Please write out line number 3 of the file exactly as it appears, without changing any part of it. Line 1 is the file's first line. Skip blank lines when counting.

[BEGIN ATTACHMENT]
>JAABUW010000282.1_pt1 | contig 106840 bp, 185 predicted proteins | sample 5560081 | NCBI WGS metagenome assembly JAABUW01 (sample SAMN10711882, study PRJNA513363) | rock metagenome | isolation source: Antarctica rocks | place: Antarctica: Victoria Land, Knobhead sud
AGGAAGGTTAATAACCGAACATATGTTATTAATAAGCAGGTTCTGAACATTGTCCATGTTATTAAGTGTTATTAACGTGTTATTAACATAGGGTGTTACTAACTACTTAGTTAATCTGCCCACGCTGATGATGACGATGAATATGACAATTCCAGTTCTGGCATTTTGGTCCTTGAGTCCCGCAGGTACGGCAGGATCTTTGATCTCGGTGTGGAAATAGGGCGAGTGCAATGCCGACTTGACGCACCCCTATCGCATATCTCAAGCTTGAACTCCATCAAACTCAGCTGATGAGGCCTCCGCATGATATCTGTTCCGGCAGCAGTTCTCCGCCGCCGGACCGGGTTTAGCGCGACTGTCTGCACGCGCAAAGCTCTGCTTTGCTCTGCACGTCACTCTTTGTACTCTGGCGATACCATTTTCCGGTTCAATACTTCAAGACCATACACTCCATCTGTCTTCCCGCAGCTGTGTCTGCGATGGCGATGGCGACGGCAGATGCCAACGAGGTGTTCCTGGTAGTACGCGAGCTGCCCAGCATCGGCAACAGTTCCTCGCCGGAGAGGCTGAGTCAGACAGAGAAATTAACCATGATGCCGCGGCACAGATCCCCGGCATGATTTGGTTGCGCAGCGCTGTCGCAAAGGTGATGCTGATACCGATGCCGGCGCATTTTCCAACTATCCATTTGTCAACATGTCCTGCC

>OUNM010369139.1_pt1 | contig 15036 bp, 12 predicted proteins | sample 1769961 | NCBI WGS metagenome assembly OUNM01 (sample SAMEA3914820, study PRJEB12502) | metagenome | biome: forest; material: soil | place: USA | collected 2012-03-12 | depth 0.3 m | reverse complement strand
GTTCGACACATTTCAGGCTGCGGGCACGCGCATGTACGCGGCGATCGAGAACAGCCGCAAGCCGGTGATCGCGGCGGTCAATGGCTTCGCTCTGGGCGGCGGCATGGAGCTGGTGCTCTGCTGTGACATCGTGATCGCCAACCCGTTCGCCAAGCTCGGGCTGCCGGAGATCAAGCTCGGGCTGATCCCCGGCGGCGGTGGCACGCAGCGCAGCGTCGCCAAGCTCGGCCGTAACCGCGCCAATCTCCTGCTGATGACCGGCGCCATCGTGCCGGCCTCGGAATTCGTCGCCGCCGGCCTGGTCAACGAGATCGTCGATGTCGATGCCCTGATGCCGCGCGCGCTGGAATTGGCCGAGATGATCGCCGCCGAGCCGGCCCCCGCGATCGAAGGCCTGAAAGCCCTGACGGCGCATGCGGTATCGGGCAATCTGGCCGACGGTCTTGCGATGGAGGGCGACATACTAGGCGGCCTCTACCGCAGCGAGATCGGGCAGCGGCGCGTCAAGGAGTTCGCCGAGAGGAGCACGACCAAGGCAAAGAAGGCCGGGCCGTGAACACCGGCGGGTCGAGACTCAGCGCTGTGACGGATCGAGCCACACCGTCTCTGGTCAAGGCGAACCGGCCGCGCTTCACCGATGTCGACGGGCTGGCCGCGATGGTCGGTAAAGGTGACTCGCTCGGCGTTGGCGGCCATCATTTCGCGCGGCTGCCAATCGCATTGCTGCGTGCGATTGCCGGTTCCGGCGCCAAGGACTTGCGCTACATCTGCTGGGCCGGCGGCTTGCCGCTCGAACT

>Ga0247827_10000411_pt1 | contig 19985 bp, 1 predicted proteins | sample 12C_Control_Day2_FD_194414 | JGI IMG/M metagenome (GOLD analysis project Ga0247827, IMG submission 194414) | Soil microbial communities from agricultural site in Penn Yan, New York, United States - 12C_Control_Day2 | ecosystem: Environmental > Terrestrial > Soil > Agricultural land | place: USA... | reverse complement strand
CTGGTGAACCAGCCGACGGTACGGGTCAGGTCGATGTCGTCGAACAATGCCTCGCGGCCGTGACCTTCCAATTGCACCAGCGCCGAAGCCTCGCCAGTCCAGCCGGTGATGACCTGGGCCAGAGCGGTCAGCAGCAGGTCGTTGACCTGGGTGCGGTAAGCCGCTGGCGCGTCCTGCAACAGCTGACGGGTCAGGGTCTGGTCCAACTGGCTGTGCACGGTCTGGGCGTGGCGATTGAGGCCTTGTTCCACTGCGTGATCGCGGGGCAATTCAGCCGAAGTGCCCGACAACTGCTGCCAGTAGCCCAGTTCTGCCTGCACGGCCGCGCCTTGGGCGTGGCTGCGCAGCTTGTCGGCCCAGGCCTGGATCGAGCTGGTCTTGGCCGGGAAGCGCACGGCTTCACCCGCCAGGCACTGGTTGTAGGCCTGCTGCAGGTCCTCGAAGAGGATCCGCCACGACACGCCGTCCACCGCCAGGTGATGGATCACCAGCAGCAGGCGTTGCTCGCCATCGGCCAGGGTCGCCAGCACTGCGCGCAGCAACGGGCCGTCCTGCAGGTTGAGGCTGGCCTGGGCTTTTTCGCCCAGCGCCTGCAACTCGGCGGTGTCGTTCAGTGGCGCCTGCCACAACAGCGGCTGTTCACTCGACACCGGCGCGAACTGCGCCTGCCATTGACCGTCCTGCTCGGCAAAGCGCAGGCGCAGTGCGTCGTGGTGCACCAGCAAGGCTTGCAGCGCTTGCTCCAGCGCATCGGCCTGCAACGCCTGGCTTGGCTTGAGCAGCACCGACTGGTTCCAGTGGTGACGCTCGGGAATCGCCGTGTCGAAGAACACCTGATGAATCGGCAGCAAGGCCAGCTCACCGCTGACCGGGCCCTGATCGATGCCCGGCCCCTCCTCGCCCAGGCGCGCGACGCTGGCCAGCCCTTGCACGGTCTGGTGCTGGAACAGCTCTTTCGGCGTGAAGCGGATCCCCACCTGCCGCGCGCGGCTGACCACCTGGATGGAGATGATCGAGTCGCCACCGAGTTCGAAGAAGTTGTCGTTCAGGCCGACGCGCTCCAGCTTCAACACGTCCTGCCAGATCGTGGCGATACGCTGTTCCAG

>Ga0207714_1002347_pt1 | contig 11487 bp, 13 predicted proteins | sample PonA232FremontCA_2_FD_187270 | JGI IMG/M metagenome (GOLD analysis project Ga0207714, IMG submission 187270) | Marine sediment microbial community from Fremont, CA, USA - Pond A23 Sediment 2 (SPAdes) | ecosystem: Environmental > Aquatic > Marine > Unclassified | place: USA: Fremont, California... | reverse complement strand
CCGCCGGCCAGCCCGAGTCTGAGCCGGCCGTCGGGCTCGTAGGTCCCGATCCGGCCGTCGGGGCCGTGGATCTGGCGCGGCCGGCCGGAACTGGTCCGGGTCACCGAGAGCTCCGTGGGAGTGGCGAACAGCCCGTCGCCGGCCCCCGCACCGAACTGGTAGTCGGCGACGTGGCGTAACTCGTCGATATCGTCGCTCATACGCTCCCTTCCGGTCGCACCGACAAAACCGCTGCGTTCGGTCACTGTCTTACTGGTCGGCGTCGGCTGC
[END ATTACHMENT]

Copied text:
>OUNM010369139.1_pt1 | contig 15036 bp, 12 predicted proteins | sample 1769961 | NCBI WGS metagenome assembly OUNM01 (sample SAMEA3914820, study PRJEB12502) | metagenome | biome: forest; material: soil | place: USA | collected 2012-03-12 | depth 0.3 m | reverse complement strand